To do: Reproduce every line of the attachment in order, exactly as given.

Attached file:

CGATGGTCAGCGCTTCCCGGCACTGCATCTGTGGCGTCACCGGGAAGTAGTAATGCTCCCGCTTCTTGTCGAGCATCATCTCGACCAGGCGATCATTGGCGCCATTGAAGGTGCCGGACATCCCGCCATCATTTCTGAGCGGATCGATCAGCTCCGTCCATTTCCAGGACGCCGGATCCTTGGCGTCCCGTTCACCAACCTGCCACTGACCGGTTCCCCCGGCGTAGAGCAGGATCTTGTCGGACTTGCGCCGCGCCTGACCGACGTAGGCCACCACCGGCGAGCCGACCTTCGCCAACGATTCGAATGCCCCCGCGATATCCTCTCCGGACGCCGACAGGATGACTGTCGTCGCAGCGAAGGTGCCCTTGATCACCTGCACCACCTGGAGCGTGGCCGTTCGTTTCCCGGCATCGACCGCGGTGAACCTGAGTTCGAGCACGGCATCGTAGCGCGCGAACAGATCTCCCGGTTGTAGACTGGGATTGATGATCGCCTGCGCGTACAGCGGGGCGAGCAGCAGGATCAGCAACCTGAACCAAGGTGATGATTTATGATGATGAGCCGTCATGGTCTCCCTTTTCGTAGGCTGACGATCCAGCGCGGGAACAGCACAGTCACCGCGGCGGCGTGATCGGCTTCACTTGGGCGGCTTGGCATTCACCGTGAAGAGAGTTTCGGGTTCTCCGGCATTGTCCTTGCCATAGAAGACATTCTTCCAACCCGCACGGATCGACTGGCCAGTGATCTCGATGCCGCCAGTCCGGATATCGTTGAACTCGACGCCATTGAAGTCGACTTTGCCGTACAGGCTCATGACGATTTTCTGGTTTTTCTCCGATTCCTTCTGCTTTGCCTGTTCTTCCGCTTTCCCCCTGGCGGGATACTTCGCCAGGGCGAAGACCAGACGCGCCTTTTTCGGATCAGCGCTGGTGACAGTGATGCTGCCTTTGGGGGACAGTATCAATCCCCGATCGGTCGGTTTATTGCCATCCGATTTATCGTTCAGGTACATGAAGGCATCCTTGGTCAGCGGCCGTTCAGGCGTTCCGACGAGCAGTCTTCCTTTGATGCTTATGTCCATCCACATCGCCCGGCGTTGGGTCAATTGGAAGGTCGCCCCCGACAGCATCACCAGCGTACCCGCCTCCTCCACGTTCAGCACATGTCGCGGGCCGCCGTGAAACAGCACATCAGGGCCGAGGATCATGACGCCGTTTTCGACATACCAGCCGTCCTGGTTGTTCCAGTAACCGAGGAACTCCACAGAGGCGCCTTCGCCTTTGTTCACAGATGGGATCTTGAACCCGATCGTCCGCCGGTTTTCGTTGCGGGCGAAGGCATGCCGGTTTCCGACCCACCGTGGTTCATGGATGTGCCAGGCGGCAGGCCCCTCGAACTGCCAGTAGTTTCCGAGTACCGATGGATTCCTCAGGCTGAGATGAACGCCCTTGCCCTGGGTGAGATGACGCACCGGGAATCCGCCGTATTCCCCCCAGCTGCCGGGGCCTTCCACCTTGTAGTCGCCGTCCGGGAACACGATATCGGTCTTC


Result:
CGATGGTCAGCGCTTCCCGGCACTGCATCTGTGGCGTCACCGGGAAGTAGTAATGCTCCCGCTTCTTGTCGAGCATCATCTCGACCAGGCGATCATTGGCGCCATTGAAGGTGCCGGACATCCCGCCATCATTTCTGAGCGGATCGATCAGCTCCGTCCATTTCCAGGACGCCGGATCCTTGGCGTCCCGTTCACCAACCTGCCACTGACCGGTTCCCCCGGCGTAGAGCAGGATCTTGTCGGACTTGCGCCGCGCCTGACCGACGTAGGCCACCACCGGCGAGCCGACCTTCGCCAACGATTCGAATGCCCCCGCGATATCCTCTCCGGACGCCGACAGGATGACTGTCGTCGCAGCGAAGGTGCCCTTGATCACCTGCACCACCTGGAGCGTGGCCGTTCGTTTCCCGGCATCGACCGCGGTGAACCTGAGTTCGAGCACGGCATCGTAGCGCGCGAACAGATCTCCCGGTTGTAGACTGGGATTGATGATCGCCTGCGCGTACAGCGGGGCGAGCAGCAGGATCAGCAACCTGAACCAAGGTGATGATTTATGATGATGAGCCGTCATGGTCTCCCTTTTCGTAGGCTGACGATCCAGCGCGGGAACAGCACAGTCACCGCGGCGGCGTGATCGGCTTCACTTGGGCGGCTTGGCATTCACCGTGAAGAGAGTTTCGGGTTCTCCGGCATTGTCCTTGCCATAGAAGACATTCTTCCAACCCGCACGGATCGACTGGCCAGTGATCTCGATGCCGCCAGTCCGGATATCGTTGAACTCGACGCCATTGAAGTCGACTTTGCCGTACAGGCTCATGACGATTTTCTGGTTTTTCTCCGATTCCTTCTGCTTTGCCTGTTCTTCCGCTTTCCCCCTGGCGGGATACTTCGCCAGGGCGAAGACCAGACGCGCCTTTTTCGGATCAGCGCTGGTGACAGTGATGCTGCCTTTGGGGGACAGTATCAATCCCCGATCGGTCGGTTTATTGCCATCCGATTTATCGTTCAGGTACATGAAGGCATCCTTGGTCAGCGGCCGTTCAGGCGTTCCGACGAGCAGTCTTCCTTTGATGCTTATGTCCATCCACATCGCCCGGCGTTGGGTCAATTGGAAGGTCGCCCCCGACAGCATCACCAGCGTACCCGCCTCCTCCACGTTCAGCACATGTCGCGGGCCGCCGTGAAACAGCACATCAGGGCCGAGGATCATGACGCCGTTTTCGACATACCAGCCGTCCTGGTTGTTCCAGTAACCGAGGAACTCCACAGAGGCGCCTTCGCCTTTGTTCACAGATGGGATCTTGAACCCGATCGTCCGCCGGTTTTCGTTGCGGGCGAAGGCATGCCGGTTTCCGACCCACCGTGGTTCATGGATGTGCCAGGCGGCAGGCCCCTCGAACTGCCAGTAGTTTCCGAGTACCGATGGATTCCTCAGGCTGAGATGAACGCCCTTGCCCTGGGTGAGATGACGCACCGGGAATCCGCCGTATTCCCCCCAGCTGCCGGGGCCTTCCACCTTGTAGTCGCCGTCCGGGAACACGATATCGGTCTTC